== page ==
JagoeFest in Review
“We’re not afraid to go hard on a Thursday, are we?” It’s day one of JagoeFest, the beginning of a three-day celebration of local music and community. Samuel Decker of Nakamara’s rhetorical question is answered by plenty of dancing, singing, and boozing; despite it being a weeknight, the music lovers of Denton have made it out of the woodwork to congregate at Denton’s DIY darling, Jagoe House.
Announced mid-September, this year’s JagoeFest was the third of its kind and featured a line-up of over 25+ artists. The venue itself housed bands inside, in addition to a small set outside in order to maximize the number of artists featured. A few art vendors also participated with their tables and wares set up in the backyard; on Friday, the Famous Dumpling Bros even paid Jagoe a visit with their food truck and authentic Korean fare in tow.
With the exception of Strange Mother and Jig the Alien (from Austin, TX & Monroe, LA respectively), all the bands were local acts that brought the heat to Jagoe – both literally and figuratively. Though the October weather was kind for the most part, traversing between the two outdoor and indoor sets was much like hopping into a cool pool after spending 45 minutes in a hot tub.
Thursday night’s setlist featured local legend Richard Haskins and a number of other bands - the inside stage closed the night off with acts Nakamara and Carleigh Reese. Nakamara’s jazz-influenced sound (featuring an added saxophone and trumpet, this time around) pleases the ear while their fast-paced tempo changes make it impossible not to tap your foot. The moment the band began playing a cover of Daft Punk’s “Get Lucky,” in a typical Jagoe fashion, the room was aleady full. Carleigh Reese did not disappoint in following with her original music, powerful vocals, and one amazing cover of Kimbra’s “Two Way Street.”
Friday night was windier, cooler, and busier than the last - finally the weekend had released university students into Jagoe’s backyard. The sets outside in the first half of the night were more acoustic in nature, featuring acts like Matt Grigsby, Megan Storie and violin virtuosi/looping expert Leoncarlo. Matt Grigsby, with his folksy sound and impeccable songwriting, reminded the audience of his newest release, and provided the perfect soundtrack for a Texan autumn evening. Megan Storie, with a guitar almost as big as herself, called the weather a “treat” to perform in as she played her solo set. Inside, acts like synth-centric Felt & Fur and Louisianian hip-hop artist Jig the Alien commanded the attention of their audience with sounds that offered a stark contrast to the calmer acts outside. With Dumpling Bros at hand and great music playing both indoors and out, the second night of Jagoefest 3 was one for the books.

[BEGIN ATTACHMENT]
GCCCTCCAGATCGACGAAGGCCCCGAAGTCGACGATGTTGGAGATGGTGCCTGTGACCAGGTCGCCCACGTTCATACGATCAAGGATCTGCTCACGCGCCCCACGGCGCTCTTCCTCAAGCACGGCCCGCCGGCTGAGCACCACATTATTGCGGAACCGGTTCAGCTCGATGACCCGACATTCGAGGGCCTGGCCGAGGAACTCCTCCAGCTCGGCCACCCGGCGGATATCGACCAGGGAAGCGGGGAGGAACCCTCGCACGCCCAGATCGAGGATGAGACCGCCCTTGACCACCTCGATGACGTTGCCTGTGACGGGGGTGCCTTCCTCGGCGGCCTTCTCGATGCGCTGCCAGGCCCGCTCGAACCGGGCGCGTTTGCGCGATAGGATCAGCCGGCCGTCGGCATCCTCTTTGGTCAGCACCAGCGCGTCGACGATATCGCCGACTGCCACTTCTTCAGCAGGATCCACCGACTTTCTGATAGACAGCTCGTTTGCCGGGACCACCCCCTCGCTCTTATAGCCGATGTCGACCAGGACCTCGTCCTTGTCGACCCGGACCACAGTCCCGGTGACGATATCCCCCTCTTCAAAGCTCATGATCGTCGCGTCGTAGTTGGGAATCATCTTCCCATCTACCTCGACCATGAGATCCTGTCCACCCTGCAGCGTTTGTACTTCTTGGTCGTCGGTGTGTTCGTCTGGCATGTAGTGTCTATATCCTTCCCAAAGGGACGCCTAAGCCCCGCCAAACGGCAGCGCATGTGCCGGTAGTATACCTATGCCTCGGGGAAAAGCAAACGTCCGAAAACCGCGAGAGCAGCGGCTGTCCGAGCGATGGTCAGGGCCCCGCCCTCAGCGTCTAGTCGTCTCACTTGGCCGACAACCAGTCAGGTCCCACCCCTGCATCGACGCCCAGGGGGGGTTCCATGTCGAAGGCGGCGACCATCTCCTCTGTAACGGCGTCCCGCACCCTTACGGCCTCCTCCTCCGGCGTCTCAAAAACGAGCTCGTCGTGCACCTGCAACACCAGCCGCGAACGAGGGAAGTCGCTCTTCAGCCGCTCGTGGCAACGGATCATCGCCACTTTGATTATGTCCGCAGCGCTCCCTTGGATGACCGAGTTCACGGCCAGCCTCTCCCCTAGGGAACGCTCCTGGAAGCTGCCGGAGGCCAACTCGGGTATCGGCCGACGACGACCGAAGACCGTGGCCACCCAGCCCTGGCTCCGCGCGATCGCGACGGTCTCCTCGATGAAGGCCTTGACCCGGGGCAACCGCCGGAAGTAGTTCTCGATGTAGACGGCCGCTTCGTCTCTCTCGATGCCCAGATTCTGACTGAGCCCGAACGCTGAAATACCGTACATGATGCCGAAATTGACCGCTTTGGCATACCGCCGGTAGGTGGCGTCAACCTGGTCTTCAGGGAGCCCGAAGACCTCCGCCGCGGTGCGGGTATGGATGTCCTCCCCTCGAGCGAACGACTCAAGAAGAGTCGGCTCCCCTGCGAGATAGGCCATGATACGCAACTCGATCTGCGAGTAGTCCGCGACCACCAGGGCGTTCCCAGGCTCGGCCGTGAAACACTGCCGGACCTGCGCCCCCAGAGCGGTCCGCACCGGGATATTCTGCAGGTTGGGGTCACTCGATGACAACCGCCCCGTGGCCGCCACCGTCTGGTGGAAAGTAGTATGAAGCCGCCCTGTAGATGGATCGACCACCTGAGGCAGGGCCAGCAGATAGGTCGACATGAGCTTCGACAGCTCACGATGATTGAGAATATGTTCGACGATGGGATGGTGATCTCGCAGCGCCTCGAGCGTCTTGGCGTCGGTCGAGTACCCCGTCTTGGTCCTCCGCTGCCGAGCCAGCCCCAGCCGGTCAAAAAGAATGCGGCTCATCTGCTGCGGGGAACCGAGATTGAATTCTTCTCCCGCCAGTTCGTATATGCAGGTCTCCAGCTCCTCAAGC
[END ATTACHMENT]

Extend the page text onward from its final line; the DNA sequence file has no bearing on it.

Saturday’s weather brought fears of the outdoor set being rained out, but Mother Nature remained kind until about midnight. Elijah Heaps & Nikolai Rya delivered the rap influences everyone was craving, followed by San Antonio’s Strange Mother, who left us with sage advice: “Don’t sleep and drive.” Only after Samus David Jr.’s set at 11:30 did the thunder from outside become hard to ignore; but inside, it was nearly inaudible over the sounds of SDJ’s latest release Literal Trash, played in its entirety.
Saturday’s list of artists began performing as early as 4:00pm - meaning the volunteers and people working JagoeFest started much earlier. As fellow Dentonites and local music-lovers/cherishers/supporters, we have to thank those who put their everything into providing platforms for local music to thrive. Jagoefest was primarily run on donations, but local organizers like Hagen Hauschild have always been committed to making sure that Jagoe’s shows are, for the most part, free to attend.
As reported by The Dentonite, Hagen and Anby are moving on towards their lives as performers - but we are excited to see where Jagoe is headed as the baton is passed. Big thanks to all those who devoted their time into performing or running the show (literally) at Jagoefest 3. Without your help, our love of sweaty mosh-pits would go unfounded.
Photo courtesy of Mallory Frenza
Header design courtesy of Holden Foster